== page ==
Former New York Times editor Bari Weiss has accused her previous employer of being too ‘woke’ to cover the growing row about New York City‘s private schools, after a teacher and a parent objected to the curriculum in two of the city’s most elite academic institutions.
Paul Rossi, a math teacher, was told on Sunday that he had been ‘relieved of his teaching duties’ by Grace Church School in the East Village of Manhattan following his April 13 essay published on Weiss’ site.
Andrew Gutmann, whose daughter attended The Brearley School, an all-girls private school in New York City, located on the Upper East Side, wrote a letter, also on April 13, to other parents complaining about efforts to ‘brainwash’ students with ‘woke’ philosophies rather than teaching them how to think on their own.
Weiss, who was the first to publish Gutmann’s letter on April 16, on Monday denounced her former employer for ignoring their stories.
‘In a sane world, you would have read Paul Rossi’s essay or Andrew Gutmann’s letter in the paper of record,’ she wrote.
Bari Weiss’s most recent substack newsletter attacks her former employer, The New York Times, and says ‘in a sane world’ an essay from Paul Rossi, right, who has been relieved of his teaching duties at Grace Church School, would have been ‘in the paper of record’
‘But such pieces will not appear in the Op-Ed pages of The New York Times or The Washington Post because those papers have mostly ignored the story of the ideological takeover of schools.
‘In part, that is because they are implicated in the story: The same ideological force transforming schools like Grace Church and Brearley has also transformed the establishment press.’
GRACE CHURCH SCHOOL ‘DIVERSITY MISSION STATEMENT’
The following is a ‘mission statement’ from Grace Church High School that spells out its commitment to ‘antiracism, equity, and belonging.’
Grace Church School seeks to provide its students with an outstanding education and with the desire to use it to make the world a better place.
Every facet of our work is enhanced by the diversity and strength of our community.
We believe that equity and inclusion are not only hallmarks of a just society, but also virtues essential to sound learning.
And so, Grace seeks to recognize and honor the unique gifts of its students, families, faculty, and staff – and the cultures, beliefs, values, and experiences that have shaped them – striving always to cultivate mutual understanding, humility, respect, and kindness.
But inclusion is not enough and equity is an impossibility if we cannot name, acknowledge, and oppose the forces of racism and all forms of bias, hate, and fear that exist in our society and that seek to diminish so many in our midst.
Knowing this, we commit ourselves to the work of antiracism and to the cause of justice: that all students may find in Grace a home, may learn from Grace their precious worth, and may hear from Grace a call to serve the common good and the dignity of humanity.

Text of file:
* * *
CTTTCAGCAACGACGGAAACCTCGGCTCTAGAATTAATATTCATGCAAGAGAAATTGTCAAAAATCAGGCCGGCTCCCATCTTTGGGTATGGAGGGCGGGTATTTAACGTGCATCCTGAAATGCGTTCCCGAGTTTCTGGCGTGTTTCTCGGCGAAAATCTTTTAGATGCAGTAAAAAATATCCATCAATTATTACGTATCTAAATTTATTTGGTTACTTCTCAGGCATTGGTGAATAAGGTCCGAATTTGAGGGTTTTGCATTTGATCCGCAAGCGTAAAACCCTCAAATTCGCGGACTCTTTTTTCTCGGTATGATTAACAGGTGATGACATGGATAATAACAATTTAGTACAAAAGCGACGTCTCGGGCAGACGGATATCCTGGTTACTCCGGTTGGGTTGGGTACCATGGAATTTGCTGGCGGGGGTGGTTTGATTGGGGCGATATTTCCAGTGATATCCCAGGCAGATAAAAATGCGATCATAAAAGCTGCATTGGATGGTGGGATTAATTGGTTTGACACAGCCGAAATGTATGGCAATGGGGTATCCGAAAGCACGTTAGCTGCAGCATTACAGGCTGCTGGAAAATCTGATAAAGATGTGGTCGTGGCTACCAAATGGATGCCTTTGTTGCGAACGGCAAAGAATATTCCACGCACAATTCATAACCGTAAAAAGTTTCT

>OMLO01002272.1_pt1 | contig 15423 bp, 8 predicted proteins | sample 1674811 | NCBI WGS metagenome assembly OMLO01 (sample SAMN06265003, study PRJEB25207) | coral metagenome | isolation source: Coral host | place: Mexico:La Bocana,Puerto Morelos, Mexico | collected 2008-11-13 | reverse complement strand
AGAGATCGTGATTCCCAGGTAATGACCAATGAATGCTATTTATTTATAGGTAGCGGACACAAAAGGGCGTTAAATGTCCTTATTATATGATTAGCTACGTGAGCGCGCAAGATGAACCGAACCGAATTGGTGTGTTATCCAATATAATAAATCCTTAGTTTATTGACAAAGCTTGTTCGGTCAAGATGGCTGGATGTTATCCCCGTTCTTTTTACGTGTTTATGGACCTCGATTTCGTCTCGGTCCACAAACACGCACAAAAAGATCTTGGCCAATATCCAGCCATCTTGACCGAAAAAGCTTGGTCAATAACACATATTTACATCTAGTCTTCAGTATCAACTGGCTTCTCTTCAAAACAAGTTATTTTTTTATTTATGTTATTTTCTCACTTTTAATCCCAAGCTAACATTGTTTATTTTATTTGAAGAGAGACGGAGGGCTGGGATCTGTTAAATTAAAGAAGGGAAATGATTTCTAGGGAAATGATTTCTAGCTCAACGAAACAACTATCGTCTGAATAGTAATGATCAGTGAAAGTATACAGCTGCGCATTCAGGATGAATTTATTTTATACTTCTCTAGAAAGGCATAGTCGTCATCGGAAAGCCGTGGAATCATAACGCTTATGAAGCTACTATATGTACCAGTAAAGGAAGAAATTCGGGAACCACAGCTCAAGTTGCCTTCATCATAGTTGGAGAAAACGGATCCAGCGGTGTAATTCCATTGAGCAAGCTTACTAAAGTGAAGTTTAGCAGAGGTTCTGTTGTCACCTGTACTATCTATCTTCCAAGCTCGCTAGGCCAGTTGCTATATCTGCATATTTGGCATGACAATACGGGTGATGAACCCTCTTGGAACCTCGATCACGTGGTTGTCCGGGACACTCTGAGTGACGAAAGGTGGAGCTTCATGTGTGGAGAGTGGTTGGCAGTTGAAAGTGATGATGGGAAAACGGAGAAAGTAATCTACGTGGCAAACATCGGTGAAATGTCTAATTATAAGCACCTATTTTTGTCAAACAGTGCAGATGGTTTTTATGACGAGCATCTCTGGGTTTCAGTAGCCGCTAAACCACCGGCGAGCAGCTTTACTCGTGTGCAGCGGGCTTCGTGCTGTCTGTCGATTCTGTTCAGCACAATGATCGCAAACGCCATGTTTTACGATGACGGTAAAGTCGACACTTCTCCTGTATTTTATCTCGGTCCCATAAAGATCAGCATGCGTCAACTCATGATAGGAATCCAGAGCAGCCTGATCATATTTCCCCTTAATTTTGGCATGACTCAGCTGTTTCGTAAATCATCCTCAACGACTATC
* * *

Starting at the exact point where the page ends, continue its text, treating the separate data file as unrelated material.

Weiss resigned in part because of what she saw as a stifling atmosphere, where free thinking was discouraged in favor of adherence to ‘woke’ mantras.
The New York Times has written about Grace Church School’s expansion plans, and in the context of parents debating whether school fees were worth it. But it does not appear to have covered Rossi’s row with head teacher George P. Davison, which ended with his dismissal.
Weiss said in her newsletter that she had received an email from a former parent at Grace Church, who said that one week of every month was devoted to ‘CRT’- Critical Race Theory.
‘I’m a former parent. My son had Paul Rossi,’ the email stated.
‘Sadly, Mr. Rossi’s account is not hyperbole. One week out of the month is now fully devoted to CRT (not academics).
‘Grace was in the news earlier this year as well for it’s language guide, which suggested (among other things) that students and teachers say folks or parents or family and not specifically mom and dad because not all kids have mom and dads and such a person might be offended if you ask about their mom and dad.
‘The goal of education cannot be to eliminate all possibility of offense.’
Weiss added: ‘The problem is that The New York Times would never have printed this at all. It’d be like the Catholic Church embracing John Calvin. The inability to tell such stories is one of the reasons I left.’
Rossi on Monday responded to Grace Church’s decision to bar him from classrooms.
In a letter to the head of the school, Davison, Rossi said he was ‘compelled to share what you have told me in our previous conversations’.
Rossi complained that Grace Church, which charges $57,000 a year, was overly focused on anti-racism training, and that it was hampering students’ education.
He said that Davison shared his views privately, writing – in an email published by campaign group Fair For All – that Davison had told him he had ‘grave doubts about some of the doctrinaire stuff that gets spouted at us, in the name of antiracism.’
Grace Church School, in the East Village, told Paul Rossi on Sunday he would no longer teach
Following Rossi’s scathing post, principal George P. Davison sent a letter to parents and staff saying he was ‘disappointed’ the math teacher had chosen to air his ‘differences’ in a public forum
Rossi on Monday said head George Davison privately agreed the school is now ‘demonizing white people for being born’
Rossi also hit back at Davison’s complaint at the issue being shared in the press. Rossi said he had shared his concerns privately over several years, but was ‘repeatedly shut down’.